The data we collected from our partners at LISTedTECH on SIS implementations across the U.S. indicates that nearly 75 percent of institutions are operating a system that is more than 10 years old. The rate of new implementations has dropped significantly in recent years, from a high of 16.3 percent in 2011 to slightly more than 4 percent in 2018.

Budgetary pressures, the resilience of on-premises solutions and bureaucratic malaise will likely continue to inhibit the rate at which institutions replace their SIS. But these two findings indicate that in the coming years, institutions will have to make critical decisions about their SIS solutions. 

MORE FROM EDTECH: Discover the best practices for using student data to achieve student success.

Student Journey Evolution Prompts a Need for New Systems

In the past, Eduventures has likened the confluence of various student journeys that institutions must be equipped to serve to a freeway system. Like the paths that students take through college, freeways are not always single, straight lines, with a predefined starting point and terminus. Rather, numerous routes wind throughout the institution — often ending up in different places

The SIS has made important changes to facilitate transformation, in providing more student-centric functionality and in expanding the ability to collect, analyze and store more data. But increasingly, institutions are preparing for an even more engaged student experience with students who take varied pathways through higher education, both of which require different functionality and accompanying processes.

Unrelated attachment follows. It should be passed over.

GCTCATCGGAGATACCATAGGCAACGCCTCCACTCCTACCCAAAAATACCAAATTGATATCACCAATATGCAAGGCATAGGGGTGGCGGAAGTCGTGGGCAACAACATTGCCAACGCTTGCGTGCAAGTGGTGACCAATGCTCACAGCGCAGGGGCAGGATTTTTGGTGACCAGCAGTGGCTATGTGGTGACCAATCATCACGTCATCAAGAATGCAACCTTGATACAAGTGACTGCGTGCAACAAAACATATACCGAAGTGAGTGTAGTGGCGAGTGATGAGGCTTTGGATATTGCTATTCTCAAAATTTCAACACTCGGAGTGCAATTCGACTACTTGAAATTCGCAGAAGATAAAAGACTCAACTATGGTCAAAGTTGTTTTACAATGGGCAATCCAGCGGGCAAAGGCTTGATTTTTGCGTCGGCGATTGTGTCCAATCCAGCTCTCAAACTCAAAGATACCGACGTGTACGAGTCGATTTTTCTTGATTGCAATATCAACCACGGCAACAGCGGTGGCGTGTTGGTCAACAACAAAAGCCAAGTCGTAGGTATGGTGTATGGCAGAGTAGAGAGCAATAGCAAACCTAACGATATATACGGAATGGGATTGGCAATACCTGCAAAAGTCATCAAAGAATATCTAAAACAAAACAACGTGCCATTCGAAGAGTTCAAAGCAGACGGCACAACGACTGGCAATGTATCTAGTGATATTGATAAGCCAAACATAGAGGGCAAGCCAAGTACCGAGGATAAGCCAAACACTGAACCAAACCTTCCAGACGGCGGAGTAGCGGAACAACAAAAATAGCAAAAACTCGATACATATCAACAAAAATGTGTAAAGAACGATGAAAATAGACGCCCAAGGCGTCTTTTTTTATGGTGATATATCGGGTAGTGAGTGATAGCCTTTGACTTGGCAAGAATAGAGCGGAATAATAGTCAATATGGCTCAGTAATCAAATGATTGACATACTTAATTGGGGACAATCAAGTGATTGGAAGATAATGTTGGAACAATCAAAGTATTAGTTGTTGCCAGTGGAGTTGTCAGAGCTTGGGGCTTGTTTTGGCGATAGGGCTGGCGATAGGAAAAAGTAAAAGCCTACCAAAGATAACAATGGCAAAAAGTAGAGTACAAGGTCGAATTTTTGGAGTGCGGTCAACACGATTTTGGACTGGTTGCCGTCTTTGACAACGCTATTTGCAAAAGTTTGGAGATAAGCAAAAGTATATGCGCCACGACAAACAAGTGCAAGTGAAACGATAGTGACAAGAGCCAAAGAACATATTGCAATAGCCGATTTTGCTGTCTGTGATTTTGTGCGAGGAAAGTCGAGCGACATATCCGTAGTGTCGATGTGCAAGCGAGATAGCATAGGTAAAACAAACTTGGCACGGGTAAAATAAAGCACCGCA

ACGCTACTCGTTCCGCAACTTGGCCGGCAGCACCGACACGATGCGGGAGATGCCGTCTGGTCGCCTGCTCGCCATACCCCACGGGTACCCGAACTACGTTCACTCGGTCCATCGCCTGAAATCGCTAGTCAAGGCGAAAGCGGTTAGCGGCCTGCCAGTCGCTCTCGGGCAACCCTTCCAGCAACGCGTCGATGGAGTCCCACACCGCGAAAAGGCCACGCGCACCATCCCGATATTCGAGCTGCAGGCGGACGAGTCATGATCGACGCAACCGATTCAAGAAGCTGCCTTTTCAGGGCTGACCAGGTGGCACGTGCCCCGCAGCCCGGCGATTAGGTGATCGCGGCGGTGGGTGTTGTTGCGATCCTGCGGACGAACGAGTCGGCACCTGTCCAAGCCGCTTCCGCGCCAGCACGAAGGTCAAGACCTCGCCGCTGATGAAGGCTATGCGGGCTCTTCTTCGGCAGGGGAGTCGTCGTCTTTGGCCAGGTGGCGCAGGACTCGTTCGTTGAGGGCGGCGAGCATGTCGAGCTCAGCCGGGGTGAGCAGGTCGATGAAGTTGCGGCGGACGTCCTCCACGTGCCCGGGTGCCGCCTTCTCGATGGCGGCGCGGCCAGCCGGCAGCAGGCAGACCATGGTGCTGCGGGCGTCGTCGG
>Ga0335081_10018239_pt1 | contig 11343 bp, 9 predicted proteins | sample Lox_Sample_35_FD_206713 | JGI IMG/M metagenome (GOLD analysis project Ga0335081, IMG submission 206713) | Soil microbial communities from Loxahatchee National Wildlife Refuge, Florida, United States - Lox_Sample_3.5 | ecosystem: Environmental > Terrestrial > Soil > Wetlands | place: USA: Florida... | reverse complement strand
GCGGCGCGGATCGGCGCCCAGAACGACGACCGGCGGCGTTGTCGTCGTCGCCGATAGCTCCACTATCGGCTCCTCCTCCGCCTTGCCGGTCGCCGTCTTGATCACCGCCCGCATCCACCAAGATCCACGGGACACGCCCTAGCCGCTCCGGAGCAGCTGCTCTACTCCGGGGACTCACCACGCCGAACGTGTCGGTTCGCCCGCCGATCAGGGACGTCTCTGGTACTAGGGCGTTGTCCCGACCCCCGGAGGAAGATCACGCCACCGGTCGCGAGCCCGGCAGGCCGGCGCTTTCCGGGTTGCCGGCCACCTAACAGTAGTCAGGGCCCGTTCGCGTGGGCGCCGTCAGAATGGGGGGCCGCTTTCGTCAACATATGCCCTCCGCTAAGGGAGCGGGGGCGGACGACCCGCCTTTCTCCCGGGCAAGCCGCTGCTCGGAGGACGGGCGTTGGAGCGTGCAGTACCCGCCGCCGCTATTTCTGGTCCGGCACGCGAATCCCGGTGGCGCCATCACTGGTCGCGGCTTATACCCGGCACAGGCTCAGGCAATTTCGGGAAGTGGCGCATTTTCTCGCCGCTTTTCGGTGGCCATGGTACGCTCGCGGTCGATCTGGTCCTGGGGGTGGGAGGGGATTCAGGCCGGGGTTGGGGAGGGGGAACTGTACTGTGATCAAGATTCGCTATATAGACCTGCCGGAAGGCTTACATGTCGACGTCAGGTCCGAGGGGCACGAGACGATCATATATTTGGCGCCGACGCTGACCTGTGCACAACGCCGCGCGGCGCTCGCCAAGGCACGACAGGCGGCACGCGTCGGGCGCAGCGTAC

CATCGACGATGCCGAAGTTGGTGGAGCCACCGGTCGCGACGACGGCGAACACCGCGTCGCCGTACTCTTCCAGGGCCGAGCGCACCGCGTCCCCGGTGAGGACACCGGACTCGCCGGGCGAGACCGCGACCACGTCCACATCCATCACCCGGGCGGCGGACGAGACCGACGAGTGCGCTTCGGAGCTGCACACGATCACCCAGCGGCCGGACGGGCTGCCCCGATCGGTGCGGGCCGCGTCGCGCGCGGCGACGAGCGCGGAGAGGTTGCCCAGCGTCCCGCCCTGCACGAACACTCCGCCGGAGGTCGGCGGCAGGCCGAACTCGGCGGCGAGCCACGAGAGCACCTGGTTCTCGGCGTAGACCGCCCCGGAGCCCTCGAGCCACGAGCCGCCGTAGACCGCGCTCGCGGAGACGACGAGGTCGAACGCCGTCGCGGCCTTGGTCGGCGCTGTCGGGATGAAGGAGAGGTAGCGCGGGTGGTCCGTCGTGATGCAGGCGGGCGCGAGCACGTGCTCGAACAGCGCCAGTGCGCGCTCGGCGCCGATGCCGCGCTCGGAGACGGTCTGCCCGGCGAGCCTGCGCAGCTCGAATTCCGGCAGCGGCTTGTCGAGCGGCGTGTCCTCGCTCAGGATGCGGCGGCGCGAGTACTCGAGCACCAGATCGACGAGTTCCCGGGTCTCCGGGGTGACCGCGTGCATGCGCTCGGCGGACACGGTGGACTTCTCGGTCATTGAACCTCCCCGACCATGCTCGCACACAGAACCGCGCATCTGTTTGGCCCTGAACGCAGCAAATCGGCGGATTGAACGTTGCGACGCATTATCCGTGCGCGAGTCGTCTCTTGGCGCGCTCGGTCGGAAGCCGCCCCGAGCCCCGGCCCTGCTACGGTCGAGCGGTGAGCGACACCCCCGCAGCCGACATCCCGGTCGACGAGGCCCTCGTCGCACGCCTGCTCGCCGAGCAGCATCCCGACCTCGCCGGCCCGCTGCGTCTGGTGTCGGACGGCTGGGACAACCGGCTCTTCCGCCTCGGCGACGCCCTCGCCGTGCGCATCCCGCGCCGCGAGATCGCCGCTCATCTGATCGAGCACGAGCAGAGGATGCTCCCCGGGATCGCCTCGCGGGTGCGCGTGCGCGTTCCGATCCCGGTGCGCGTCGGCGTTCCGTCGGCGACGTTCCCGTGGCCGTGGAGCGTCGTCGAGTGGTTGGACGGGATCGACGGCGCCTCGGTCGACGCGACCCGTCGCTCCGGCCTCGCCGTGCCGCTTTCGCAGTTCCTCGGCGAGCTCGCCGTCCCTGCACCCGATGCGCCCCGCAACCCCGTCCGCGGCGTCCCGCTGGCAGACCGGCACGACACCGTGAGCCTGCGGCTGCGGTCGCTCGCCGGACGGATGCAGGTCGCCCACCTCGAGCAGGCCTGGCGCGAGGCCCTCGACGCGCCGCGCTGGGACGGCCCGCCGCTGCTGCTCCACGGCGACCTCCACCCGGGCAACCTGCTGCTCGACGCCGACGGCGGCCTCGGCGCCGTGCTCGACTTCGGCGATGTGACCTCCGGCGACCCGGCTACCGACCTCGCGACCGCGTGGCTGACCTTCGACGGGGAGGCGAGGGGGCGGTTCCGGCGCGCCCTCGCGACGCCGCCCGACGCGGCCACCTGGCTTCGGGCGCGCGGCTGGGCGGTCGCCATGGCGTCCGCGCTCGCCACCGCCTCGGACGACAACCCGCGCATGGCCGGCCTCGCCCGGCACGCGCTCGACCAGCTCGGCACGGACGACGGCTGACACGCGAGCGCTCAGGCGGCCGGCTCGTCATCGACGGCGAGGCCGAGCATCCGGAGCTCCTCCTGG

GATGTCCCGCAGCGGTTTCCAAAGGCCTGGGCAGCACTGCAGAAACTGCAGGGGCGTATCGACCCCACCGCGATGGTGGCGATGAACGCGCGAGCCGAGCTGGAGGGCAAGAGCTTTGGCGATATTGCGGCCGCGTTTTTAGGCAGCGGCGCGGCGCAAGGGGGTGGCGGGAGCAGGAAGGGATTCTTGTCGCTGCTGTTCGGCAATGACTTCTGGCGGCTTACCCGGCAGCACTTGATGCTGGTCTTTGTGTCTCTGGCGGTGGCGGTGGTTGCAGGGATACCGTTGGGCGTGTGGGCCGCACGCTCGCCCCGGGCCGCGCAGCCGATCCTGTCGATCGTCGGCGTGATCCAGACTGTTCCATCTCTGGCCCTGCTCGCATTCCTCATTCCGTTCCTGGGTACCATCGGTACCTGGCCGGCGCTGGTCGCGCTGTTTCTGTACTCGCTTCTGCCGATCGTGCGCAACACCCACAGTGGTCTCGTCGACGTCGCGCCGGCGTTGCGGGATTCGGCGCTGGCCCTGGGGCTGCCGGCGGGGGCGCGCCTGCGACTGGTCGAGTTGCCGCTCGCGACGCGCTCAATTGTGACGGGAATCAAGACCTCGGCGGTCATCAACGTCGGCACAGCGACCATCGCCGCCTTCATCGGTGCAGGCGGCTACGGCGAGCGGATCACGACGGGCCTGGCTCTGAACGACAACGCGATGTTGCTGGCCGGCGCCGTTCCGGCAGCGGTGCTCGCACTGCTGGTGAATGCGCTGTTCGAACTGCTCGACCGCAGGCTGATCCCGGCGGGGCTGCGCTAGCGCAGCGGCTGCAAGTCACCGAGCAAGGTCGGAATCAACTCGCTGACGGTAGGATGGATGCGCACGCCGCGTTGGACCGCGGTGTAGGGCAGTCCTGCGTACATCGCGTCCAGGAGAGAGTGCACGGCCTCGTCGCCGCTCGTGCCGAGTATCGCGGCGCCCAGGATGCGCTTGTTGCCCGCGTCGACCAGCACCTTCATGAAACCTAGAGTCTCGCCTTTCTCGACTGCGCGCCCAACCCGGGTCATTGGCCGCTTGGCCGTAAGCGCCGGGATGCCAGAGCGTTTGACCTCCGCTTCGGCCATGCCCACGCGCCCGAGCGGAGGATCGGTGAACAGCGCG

Michael Miller, senior analyst for Eduventures Research.
In the coming years, institutions will have to make critical decisions about their SIS solutions.”

Michael Miller Senior Analyst, Eduventures Research

For the SIS to not only transform with institutions, but to also serve as a catalyst for transformation, it must allow for more flexibility and a more holistic understanding of students. Flexibility is important to ensure that an off-ramp or on-ramp can exist along a continuum, rather than necessarily result in a starting or ending point. A continuum, for example, takes into account that many students arrive at college with skills and experiences they’ve already acquired. A holistic understanding will look more like a comprehensive student profile comprised of all the relevant information gathered across an institution